Why bring up CPUs? When we first heard about Larrabee, it was undecided where the thing would slot in, CPU or GPU. It could have gone the way of Keifer/Kevet, or been promoted to full CPU status. There was a lot of risk in putting out an insanely fast CPU that can't do a single thread at speed to save its life.

The solution would be to plop a Merom or two in the middle, but seeing as the chip was already too hot and big, that isn't going to happen, so instead a GPU was born. I would think that the whole GPU notion is going away soon as the whole concept gets pulled on die, or more likely adapted as tiles on a "Fusion like" marchitecture.

In any case, the whole idea of a GPU as a separate chip is a thing of the past. The first step is a GPU on a CPU like AMD's Fusion, but this is transitional. Both sides will pull the functionality into the core itself, and GPUs will cease to be. Now do you see why Nvidia is dead?

So, in two years, the first steps to GPUs going away will hit the market. From there, it is a matter of shrinking and adding features, but there is no turning back. Welcome the CGPU. Now do you understand why AMD had to buy ATI to survive? µ

[Intel Discrete GPU Roadmap Overview]

Page Title:
Intel Discrete GPU Roadmap Overview

GPUs & Graphic Cards


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February 7, 2007, 8:14 pm


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From VRzone

Intel's Visual Computing Group (VCG) gave an interesting overview of the discrete graphics plans this week. There seems to be a few interesting developments down the pipeline that could prove quite a challenge to NVIDIA and AMD in 2 years time. As already stated on their website, the group is focused on developing advanced products based on a many-core architecture targeting high-end client platforms initially. Their first flagship product for games and graphics intensive applications is likely to happen in late 2008-09 timeframe and the GPU is based on multi-core architecture. We heard there could be as many as 16 graphics cores packed into a single die.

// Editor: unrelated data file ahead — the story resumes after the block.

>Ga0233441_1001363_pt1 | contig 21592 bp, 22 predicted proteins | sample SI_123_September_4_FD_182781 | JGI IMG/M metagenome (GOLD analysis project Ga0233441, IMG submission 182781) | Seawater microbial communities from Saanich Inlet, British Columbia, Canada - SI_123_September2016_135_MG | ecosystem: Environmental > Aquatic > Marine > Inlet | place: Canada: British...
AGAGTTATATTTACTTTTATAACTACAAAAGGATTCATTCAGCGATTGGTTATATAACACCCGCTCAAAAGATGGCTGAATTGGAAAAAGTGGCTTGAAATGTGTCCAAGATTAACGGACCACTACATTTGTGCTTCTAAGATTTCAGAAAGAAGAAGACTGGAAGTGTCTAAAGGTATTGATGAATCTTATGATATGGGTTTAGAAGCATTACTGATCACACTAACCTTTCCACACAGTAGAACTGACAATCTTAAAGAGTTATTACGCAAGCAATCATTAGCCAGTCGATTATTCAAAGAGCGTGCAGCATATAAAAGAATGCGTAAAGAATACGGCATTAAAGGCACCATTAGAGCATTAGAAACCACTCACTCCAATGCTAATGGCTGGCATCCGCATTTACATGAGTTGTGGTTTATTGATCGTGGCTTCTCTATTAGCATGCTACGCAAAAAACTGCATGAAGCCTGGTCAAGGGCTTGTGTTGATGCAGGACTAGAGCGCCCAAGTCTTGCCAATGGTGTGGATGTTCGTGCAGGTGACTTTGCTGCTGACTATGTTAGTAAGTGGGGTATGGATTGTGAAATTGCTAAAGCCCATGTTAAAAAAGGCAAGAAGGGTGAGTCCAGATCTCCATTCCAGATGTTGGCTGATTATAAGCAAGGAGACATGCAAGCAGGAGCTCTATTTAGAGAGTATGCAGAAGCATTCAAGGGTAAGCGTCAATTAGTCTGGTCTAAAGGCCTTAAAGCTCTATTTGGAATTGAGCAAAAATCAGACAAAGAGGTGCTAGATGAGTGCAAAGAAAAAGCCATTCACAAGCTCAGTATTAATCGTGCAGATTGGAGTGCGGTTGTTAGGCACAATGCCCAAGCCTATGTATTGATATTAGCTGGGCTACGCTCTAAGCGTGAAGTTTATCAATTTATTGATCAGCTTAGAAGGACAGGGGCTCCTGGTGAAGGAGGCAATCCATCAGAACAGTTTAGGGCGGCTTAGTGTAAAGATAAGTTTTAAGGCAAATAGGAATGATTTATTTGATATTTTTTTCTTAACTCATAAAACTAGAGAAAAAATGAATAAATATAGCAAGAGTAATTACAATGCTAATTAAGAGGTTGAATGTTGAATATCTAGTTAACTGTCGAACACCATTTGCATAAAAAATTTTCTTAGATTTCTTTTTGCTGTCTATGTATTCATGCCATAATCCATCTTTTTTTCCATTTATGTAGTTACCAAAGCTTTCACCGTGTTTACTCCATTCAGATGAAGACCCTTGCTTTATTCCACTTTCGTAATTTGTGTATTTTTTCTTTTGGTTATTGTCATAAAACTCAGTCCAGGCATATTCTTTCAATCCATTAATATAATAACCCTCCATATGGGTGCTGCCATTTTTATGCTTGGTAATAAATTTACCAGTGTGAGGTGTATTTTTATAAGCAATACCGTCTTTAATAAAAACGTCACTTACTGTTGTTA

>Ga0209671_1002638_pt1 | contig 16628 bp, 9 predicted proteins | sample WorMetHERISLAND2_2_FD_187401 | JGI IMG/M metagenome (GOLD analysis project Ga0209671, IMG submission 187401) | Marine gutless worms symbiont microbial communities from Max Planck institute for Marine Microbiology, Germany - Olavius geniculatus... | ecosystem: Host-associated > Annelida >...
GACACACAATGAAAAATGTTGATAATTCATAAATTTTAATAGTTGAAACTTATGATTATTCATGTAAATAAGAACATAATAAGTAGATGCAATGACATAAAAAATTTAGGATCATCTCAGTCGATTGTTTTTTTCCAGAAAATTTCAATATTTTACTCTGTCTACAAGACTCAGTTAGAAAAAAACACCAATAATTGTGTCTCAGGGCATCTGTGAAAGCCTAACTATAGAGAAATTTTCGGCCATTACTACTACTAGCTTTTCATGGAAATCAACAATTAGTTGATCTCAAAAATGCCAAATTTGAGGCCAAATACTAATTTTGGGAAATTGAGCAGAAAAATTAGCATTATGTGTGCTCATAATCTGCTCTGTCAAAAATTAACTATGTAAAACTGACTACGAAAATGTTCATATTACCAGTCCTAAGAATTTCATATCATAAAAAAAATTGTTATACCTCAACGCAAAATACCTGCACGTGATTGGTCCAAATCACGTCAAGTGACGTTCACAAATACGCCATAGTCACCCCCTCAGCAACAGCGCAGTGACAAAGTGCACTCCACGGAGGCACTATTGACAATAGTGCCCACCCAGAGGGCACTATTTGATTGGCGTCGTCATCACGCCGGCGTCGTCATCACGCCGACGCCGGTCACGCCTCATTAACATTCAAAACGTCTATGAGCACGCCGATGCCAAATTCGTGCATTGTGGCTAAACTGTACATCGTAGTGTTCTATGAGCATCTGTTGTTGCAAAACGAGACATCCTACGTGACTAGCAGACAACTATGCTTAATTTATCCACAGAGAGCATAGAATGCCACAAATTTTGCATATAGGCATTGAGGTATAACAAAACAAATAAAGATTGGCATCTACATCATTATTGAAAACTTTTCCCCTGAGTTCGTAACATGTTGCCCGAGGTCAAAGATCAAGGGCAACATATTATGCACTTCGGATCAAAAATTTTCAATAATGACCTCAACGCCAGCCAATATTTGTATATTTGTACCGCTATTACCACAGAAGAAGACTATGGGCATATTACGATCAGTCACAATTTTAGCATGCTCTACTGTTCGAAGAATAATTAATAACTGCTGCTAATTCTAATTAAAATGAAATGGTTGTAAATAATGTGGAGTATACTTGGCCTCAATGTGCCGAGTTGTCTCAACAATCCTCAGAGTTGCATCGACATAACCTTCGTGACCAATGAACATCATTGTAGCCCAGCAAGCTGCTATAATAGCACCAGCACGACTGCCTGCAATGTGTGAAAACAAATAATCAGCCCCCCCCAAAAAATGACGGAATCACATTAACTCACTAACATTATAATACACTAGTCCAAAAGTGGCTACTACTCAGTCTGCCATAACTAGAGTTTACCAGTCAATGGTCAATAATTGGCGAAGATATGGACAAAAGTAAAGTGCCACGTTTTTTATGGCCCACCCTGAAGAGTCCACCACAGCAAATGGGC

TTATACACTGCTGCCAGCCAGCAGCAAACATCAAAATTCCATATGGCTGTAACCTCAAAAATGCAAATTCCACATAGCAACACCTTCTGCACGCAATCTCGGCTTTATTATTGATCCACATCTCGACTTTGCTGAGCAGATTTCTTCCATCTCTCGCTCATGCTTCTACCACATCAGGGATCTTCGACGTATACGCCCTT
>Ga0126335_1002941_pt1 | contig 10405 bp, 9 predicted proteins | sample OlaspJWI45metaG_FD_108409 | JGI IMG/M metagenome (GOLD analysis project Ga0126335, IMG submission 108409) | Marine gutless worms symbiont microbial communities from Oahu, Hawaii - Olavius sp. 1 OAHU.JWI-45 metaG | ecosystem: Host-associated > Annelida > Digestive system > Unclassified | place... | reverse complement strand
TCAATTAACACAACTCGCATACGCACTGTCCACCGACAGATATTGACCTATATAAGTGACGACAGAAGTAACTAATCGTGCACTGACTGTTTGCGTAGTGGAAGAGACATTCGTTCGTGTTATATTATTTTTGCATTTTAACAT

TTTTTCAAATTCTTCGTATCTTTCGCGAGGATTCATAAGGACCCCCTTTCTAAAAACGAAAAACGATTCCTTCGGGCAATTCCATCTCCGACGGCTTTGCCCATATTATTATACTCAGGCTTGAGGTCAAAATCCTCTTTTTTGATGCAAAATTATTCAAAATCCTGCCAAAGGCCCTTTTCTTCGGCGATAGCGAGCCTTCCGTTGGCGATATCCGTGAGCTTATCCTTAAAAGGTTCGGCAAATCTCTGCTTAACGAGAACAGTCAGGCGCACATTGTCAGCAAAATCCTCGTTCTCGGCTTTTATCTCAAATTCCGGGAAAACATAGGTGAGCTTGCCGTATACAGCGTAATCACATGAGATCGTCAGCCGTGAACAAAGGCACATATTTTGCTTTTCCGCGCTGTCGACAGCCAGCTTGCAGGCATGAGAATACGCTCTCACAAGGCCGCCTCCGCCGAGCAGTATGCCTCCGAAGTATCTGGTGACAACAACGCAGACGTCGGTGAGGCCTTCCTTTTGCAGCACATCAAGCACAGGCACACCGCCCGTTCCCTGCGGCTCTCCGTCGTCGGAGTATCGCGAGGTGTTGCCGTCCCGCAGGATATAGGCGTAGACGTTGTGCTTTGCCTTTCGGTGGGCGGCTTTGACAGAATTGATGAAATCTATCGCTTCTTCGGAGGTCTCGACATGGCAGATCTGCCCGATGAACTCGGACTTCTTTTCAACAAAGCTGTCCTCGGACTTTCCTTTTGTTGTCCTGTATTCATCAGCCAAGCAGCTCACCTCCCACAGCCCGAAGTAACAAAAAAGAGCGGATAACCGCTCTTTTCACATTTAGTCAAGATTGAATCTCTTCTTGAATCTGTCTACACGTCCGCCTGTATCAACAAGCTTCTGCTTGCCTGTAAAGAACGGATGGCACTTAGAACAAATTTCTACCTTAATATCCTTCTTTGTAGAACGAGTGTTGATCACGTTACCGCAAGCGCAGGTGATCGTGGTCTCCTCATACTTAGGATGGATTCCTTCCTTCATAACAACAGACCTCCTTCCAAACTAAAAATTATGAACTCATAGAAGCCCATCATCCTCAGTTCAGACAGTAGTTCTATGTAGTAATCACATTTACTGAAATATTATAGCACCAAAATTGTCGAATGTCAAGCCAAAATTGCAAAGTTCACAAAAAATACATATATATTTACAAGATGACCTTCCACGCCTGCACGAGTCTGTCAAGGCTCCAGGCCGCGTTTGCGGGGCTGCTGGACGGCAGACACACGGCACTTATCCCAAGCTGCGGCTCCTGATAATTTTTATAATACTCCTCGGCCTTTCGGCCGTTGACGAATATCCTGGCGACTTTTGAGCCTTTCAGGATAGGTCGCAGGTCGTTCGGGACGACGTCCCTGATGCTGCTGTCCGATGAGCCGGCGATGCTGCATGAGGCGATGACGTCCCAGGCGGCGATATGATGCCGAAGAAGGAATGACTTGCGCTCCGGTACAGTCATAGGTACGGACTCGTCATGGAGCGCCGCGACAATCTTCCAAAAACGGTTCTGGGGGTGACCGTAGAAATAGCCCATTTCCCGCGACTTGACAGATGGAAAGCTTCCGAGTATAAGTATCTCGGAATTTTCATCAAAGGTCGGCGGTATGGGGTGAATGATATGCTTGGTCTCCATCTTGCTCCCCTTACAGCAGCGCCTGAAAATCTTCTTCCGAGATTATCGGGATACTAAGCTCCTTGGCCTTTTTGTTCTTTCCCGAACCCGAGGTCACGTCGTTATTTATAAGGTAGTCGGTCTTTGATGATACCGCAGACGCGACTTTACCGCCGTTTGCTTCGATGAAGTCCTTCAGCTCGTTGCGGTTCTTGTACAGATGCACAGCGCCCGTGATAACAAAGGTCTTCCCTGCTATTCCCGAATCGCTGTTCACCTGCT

The process technology we speculate for such product is probably at 32nm judging from the timeframe. Intel clearly has the advantage of their advanced process technology since they are always at least one node ahead of their competitors and they are good in tweaking for better yield. Intel is likely use back their CPU naming convention on GPU so you could probably guess that the highest end could be called Extreme Edition and there should be mainstream and value editions. The performance? How about 16x performance of any fastest graphics card out there now [referring to G80] as claimed. Anyway it is hard to speculate who will lead by then as it will be DX10.1/11 era with NVIDIA G9x and ATi R7xx around

2007-02-09, 22:16:35

das Thema wird bereits in diesem Thread behandelt: http://www.forum-3dcenter.org/vbulletin/showthread.php?t=345216